Addressing Risks of Forced Labor in Supply Chains

Addressing Risks of Forced Labor in Supply Chains

Addressing Risks of Forced Labor in Supply Chains

With increasing attention to forced labor, trafficking, and modern slavery issues throughout supply chains, including new laws and regulations,1 FLA-affiliated companies continue to exercise their long-standing commitment to protecting workers from such violations in their manufacturing facilities, even as the most proactive companies also investigate how to enforce this commitment at deeper levels of the supply chain.

FLA standards on forced labor — incorporated into the FLA program since its inception in 1999 — detail more than a dozen indicators for companies evaluating whether their suppliers or producers are upholding their human rights commitments, and can be useful at any supply chain level.

This brief will focus on best practices for identifying and eradicating forced labor at the supplier level. It will explain the indicators of forced labor as incorporated into the FLA code, provide examples of risks and violations reported by the FLA’s on-the-ground assessors, and offer recommendations of proactive and cooperative steps that brands can take to ensure suppliers do not engage in or tolerate trafficking and forced labor.

Beyond the basic requirement that “workers shall have the right to enter into and to terminate their employment freely,” and the clear prohibitions on “prison labor [and] bonded labor,” FLA standards also require that workers must have reasonable freedom of movement at work, must not be bound to their jobs by debt, and may not be forced to work overtime involuntarily. Companies assessing entire supply chains against these standards — and working to remediate the violations they find — are well adapted to an evolving global environment in which governments, consumers, and civil society, are raising increasing concerns about companies’ connections to human trafficking and modern slavery.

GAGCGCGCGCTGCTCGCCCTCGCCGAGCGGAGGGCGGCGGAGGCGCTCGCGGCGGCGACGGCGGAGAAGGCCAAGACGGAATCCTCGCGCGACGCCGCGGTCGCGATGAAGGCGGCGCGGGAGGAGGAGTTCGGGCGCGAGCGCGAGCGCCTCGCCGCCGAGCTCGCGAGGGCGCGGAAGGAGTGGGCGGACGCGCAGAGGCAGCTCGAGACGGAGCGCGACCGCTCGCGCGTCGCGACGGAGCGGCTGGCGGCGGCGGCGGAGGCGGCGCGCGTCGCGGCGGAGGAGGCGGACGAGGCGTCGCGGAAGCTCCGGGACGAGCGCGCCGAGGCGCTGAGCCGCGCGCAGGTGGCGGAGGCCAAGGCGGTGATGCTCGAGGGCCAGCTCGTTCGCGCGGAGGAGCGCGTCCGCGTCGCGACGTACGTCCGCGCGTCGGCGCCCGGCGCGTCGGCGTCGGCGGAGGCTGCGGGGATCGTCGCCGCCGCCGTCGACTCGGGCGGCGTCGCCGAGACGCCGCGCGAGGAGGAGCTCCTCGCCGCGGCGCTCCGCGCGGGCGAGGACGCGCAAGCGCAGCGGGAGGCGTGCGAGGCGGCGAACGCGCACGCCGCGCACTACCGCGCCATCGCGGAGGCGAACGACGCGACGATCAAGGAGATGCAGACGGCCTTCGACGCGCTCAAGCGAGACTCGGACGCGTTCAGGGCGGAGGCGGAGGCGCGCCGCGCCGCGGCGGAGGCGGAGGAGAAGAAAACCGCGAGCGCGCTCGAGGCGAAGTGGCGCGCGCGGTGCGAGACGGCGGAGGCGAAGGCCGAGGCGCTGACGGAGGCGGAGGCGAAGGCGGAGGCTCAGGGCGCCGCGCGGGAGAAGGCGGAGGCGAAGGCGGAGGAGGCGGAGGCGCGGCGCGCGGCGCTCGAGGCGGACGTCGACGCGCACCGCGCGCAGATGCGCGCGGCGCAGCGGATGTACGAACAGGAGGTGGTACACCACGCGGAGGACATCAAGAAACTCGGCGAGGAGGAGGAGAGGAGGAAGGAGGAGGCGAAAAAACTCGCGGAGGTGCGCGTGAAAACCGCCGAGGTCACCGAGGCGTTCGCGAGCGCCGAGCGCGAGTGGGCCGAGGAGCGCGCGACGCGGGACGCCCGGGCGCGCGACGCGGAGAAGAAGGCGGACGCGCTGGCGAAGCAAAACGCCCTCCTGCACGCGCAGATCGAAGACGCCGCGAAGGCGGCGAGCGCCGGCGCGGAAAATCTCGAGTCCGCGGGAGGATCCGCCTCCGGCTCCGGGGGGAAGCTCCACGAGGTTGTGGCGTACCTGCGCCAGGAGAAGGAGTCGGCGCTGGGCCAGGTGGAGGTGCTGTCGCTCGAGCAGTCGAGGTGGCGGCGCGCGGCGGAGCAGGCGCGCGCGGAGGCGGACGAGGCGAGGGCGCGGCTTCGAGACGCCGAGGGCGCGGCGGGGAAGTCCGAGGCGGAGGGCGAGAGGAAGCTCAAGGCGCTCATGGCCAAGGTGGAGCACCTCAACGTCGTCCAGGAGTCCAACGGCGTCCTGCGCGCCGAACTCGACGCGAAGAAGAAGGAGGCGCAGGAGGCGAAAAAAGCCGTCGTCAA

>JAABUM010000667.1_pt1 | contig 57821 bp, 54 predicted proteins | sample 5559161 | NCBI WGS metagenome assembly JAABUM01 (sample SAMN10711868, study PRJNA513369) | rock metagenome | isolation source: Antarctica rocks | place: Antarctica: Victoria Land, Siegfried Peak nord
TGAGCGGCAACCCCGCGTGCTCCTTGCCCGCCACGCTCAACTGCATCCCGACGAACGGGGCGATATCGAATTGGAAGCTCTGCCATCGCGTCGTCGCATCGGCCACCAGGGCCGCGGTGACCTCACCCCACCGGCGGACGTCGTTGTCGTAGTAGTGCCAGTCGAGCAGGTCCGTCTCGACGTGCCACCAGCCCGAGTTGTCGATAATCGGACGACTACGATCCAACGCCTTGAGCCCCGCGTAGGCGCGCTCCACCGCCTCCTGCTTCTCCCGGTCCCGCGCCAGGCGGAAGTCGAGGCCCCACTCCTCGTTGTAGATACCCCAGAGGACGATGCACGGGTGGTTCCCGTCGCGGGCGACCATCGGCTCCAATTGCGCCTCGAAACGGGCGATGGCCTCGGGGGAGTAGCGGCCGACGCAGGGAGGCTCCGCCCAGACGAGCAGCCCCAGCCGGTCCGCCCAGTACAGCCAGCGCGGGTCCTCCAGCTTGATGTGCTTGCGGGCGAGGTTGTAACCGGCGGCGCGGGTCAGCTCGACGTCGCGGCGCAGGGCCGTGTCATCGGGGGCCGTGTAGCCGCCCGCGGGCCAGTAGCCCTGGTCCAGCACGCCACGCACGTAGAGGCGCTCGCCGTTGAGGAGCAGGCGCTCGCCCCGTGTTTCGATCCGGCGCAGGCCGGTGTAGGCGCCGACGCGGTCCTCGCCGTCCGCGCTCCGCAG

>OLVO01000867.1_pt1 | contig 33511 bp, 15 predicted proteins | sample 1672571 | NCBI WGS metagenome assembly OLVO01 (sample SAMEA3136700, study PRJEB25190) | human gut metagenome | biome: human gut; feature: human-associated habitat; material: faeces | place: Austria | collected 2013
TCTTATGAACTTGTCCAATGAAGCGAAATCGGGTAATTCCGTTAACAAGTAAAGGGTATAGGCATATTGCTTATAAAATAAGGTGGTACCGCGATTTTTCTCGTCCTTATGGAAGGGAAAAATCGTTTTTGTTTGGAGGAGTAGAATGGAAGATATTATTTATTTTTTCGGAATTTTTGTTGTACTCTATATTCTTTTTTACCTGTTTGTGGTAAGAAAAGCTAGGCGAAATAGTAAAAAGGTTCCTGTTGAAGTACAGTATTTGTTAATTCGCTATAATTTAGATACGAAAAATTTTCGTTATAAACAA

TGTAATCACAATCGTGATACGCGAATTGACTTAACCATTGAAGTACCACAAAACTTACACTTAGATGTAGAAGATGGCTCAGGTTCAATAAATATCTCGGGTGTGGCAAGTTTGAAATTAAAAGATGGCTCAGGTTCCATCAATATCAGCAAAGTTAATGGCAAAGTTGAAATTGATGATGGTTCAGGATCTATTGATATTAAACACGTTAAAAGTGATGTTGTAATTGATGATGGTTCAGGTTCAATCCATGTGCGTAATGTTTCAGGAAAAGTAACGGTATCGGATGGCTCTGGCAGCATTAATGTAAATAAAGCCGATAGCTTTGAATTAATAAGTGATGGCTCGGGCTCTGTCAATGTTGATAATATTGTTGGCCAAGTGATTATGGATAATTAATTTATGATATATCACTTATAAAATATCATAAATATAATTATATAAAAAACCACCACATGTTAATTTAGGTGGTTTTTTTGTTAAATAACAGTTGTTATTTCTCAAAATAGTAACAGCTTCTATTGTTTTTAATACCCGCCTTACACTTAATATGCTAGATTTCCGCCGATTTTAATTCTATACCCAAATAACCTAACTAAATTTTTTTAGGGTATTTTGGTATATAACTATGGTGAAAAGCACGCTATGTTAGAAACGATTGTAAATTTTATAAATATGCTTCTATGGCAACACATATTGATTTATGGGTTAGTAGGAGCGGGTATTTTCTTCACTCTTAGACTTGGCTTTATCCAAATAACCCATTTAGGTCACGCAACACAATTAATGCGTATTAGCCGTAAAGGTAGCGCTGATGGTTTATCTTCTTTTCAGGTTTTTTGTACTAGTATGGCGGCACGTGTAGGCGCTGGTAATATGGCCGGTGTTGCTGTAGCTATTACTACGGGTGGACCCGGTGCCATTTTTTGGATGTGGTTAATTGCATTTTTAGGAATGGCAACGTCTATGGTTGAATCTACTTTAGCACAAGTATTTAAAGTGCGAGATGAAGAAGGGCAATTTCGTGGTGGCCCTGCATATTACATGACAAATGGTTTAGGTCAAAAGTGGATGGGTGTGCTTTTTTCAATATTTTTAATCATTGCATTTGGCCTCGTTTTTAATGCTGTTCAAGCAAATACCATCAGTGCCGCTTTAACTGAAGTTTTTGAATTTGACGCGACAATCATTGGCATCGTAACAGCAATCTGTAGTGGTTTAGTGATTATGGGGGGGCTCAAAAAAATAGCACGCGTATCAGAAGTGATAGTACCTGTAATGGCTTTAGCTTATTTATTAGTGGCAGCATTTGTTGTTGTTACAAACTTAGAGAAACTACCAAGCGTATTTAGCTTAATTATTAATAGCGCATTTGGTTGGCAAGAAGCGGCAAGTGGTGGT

For example, in April of 2017, the advocacy organization Know the Chain3 evaluated companies in three industry sectors — apparel and footwear, food and beverage, and communications technology — publicly reporting on the extent of their efforts to eradicate forced labor. And the Interfaith Center on Corporate Responsibility (ICCR) has maintained a “No Fees” Initiative in recent years, encouraging companies across many industries to pledge that they will forbid workers to be charged recruitment fees in their supply chains, to prevent the risk of bonded labor.

The FLA and our affiliates believe no worker should be unable to leave a job at will because of the burden of a heavy recruitment debt to an employer. No migrant worker should have to worry about being able to return home freely because an employer is withholding a passport, other important legal documents, or workers’ wages. And no worker should have to risk termination because they are unable to work involuntary overtime or choose not to.

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